The property market has been surprisingly resilient during COVID-19. Actually, change that to remarkably resilient. The spring property market will face several crucial pressure points that will test that resilience though.
If you ask 10 experts for their opinion/forecast on how the Sydney property market will play out for the remainder of 2020, you will get 10 different opinions. The range of possibilities is so vast that one is better advised to watch the critical ‘signals and signposts’ in the market rather than following another person’s courageous prediction/best guess.
International borders – the continued closure of the international border will continue to hurt both the economy and the property market. The Australian economy contracted 7% in the June 2020 quarter. In recent years, any chance of dwelling oversupply in Sydney was quickly resolved by swelling population numbers. The Government’s policy gave developers confidence to continue creating supply out of thin air, by building high rises across the city and into the suburbs. Now the anticipated buyer demand has ceased yet the dwelling supply remains.
Going forward, this equation puts enormous pressure on developers and provides home buyers with leverage.
Vendor indifference/distress – One distressed vendor in the market who succumbs to a bargain hunter can inadvertently set the water mark for subsequent vendors. At a basic level, if a financially distressed vendor in a block of generic apartments reduced their price to achieve a quick sale, buyers will quickly call that the current market value. Even though there were extenuating circumstances that forced the sale price lower. This scenario could be described as a form of market contagion.
A version of this equation can play out across all segments of the market.
Indifference of vendors – A sign of a healthy market is vendors who can both emotionally and financially stare down bargain hunters. This indifference in vendors helps support the market. There were many bargain hunters in the market during the early stages of COVID-19, few succeeded as the market/vendor resilience became evident very early in the pandemic.
The retail banks’ considered response to their clients during COVID-19 was enormous in ensuring we avoided market carnage. A little over 12 months ago we were all digesting the findings of the Banking Royal Commission. How quickly times change.
Rental market – Whilst the sales market has been remarkably resilient during COVID-19, segments of the rental market were severely battered. Price corrections in the order of 15% to 20% were common at times. The resilience in sales values and the weakness in rentals has seen property investors desert the market. Any healthy property market needs incoming investors to help support prices and absorb stock. The rental market has suffered from contagion as sitting tenants look online to see superior properties available for lease at lower prices than they are currently paying.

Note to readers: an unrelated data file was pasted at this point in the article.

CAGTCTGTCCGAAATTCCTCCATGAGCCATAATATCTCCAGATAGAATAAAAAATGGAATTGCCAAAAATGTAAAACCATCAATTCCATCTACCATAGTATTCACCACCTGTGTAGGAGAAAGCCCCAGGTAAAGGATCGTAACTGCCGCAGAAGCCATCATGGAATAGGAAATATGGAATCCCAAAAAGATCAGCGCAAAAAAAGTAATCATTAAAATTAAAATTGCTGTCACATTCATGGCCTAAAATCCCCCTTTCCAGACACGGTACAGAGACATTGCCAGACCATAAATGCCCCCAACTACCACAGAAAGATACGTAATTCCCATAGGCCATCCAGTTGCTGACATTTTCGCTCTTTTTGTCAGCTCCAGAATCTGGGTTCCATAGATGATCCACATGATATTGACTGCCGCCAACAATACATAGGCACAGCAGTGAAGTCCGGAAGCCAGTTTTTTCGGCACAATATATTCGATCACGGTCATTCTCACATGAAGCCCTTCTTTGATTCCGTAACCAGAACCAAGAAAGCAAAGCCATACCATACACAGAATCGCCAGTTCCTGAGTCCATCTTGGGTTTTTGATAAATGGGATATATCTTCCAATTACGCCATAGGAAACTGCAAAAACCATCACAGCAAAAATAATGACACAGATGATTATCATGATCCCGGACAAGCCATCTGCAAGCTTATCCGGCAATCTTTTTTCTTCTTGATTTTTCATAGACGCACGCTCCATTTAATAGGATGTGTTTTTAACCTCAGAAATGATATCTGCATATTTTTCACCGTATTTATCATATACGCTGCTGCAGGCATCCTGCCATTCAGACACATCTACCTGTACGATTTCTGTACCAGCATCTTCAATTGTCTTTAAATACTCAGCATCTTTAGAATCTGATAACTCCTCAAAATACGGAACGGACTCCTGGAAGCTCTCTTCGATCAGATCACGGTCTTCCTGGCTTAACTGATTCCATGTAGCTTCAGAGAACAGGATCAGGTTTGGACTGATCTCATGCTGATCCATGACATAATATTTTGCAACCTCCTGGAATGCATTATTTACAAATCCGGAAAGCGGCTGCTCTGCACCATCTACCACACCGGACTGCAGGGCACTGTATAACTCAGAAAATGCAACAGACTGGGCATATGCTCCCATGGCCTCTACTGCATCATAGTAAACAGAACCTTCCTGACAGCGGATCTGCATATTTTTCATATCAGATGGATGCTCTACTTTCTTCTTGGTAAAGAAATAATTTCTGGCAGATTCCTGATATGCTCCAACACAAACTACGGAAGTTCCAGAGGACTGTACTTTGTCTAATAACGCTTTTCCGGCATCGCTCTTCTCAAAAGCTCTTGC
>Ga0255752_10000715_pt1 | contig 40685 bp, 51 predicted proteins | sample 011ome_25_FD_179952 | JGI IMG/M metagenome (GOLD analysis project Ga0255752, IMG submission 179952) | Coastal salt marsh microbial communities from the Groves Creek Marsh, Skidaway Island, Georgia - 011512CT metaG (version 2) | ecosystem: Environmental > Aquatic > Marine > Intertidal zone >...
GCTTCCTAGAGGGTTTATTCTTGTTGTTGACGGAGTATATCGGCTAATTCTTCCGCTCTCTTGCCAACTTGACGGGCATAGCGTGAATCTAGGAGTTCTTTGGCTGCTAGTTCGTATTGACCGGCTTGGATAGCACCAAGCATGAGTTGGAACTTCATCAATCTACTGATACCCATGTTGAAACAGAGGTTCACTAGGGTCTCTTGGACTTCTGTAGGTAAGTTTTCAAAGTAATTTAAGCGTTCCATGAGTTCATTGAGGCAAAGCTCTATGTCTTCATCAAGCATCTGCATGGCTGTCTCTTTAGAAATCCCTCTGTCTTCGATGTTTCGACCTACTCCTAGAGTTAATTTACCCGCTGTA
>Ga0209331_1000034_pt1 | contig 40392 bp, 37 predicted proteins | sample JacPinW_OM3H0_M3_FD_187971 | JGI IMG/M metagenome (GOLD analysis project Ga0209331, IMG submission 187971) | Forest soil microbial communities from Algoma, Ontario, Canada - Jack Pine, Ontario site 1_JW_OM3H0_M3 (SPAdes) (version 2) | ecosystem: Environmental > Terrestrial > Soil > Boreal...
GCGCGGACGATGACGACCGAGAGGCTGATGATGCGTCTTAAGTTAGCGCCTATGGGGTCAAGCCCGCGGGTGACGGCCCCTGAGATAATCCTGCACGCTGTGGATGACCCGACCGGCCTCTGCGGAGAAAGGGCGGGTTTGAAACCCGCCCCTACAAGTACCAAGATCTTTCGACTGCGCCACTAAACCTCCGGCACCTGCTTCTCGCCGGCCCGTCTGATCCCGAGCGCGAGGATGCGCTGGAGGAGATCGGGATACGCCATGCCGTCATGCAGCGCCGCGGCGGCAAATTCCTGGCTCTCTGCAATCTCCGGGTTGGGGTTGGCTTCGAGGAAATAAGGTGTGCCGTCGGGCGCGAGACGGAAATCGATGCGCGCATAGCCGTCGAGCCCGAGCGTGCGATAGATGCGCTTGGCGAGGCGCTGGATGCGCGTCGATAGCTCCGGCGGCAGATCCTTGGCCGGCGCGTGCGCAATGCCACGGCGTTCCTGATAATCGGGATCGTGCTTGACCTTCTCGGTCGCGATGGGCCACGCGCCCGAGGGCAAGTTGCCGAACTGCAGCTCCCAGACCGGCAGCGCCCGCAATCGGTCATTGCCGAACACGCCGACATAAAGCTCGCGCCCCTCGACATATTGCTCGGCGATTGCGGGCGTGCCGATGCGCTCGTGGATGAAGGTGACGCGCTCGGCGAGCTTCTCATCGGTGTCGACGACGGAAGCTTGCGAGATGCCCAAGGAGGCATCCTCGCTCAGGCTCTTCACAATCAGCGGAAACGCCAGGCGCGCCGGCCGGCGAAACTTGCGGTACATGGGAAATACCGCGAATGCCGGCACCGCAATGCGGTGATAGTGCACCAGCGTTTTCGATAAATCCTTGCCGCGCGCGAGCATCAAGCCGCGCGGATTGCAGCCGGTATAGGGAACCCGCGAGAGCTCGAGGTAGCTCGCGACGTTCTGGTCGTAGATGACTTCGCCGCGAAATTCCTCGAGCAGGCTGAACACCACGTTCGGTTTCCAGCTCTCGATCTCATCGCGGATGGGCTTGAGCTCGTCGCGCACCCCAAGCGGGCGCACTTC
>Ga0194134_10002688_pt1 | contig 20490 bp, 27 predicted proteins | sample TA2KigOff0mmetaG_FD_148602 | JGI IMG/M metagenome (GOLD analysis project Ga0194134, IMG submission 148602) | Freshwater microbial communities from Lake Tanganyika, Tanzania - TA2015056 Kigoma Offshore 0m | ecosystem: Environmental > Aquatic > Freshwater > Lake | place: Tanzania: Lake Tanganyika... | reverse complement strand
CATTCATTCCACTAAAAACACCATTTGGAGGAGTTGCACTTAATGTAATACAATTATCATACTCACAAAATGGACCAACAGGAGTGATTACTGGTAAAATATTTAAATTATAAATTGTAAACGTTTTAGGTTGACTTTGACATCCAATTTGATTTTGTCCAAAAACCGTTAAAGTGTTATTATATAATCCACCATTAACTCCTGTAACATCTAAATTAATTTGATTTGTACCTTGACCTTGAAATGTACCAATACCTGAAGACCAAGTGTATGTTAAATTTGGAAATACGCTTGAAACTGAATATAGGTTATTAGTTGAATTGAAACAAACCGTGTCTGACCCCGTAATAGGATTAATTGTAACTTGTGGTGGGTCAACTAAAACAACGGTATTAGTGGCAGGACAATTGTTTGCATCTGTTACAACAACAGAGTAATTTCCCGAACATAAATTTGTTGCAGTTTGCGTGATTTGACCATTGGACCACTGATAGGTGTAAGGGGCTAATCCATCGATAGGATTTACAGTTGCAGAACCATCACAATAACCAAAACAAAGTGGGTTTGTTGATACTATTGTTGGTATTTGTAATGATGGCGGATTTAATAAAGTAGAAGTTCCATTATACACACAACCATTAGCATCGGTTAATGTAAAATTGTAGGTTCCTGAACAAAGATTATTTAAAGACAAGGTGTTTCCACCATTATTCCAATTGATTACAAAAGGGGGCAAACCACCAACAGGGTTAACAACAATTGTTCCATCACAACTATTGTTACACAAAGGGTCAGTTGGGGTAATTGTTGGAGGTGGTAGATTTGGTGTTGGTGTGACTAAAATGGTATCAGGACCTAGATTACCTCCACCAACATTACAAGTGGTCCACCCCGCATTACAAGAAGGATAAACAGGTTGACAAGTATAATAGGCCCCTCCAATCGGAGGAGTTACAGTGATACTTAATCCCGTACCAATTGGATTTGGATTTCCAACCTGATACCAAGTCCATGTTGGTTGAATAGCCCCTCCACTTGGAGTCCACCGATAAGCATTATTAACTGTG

If and when the rental market’s prices return to pre COVID-19 levels, investors will return to the sales market.
Employment – The true employment data is clouded by JobKeeper. Anecdotally, we all know the employment market is under pressure, but ascertaining an accurate read is near impossible at present. Keeping people in work is the Government’s greatest test as it aims to wind back support packages.
Unemployment is an obvious enemy to the market. Less easily spotted but equally damaging is underemployment where people are forced to accept less pay/hours or take a job below their professional status, just to make ends meet. The inevitable cut back in their spending habits feeds into an overall contraction.
Conversely, if employment holds, buyers have shown a clear propensity to take advantage of record low mortgage rates. First home buyers will also find buying opportunities emerge that were unlikely to have if it was not for COVID-19.
First home buyers are one of the few segments in the property market that you could reasonably anticipate an increase in buyer demand.
The Spring Market
Stock levels – low stock levels have protected vendors and frustrated buyers during COVID-19. This equation will be tested during the traditional spring season when listings surge. The early signs suggest the spring stock will come early this year. In recent years, the surge of stock seems to arise after the October long weekend, however we note that spring campaigns were appearing from late August. Interestingly, many of these campaigns were successfully sold in less than a few weeks, by motivated buyers left over from the dearth of winter listings.
Government and banks – They were quick to rush support packages to the economy and mortgage market in the early stages of COVID-19. At the time, many elements of how the economy would perform during the pandemic were unknown and ill defined (as they still are). The Government and banks initially put a deadline of September 2020 on these support packages, e.g JobKeeper.
The market quickly fretted about an impending crunch or cliff as the September deadline became approached. The Government and banks were forced to extend further relief to assuage panic.
Heading in 2021, the ongoing role being played by the retail banks and the Governments of the day is a huge piece of the puzzle in determining how best to transact property this spring.
In the last twenty years, there have been several other monumental/global events that have clouded the outlook for buyers and sellers. In September 2001, the world was trying to absorb the atrocity of September 11 in New York, in March 2003 the Iraq War commenced and in September 2008, some of America’s oldest banks began to fold. In each instance, it paid to take a long term approach with an eye on the fundamentals whilst keeping a watchful eye on short term events.
*Originally Article authored by Peter O’Malley, Harris Partners.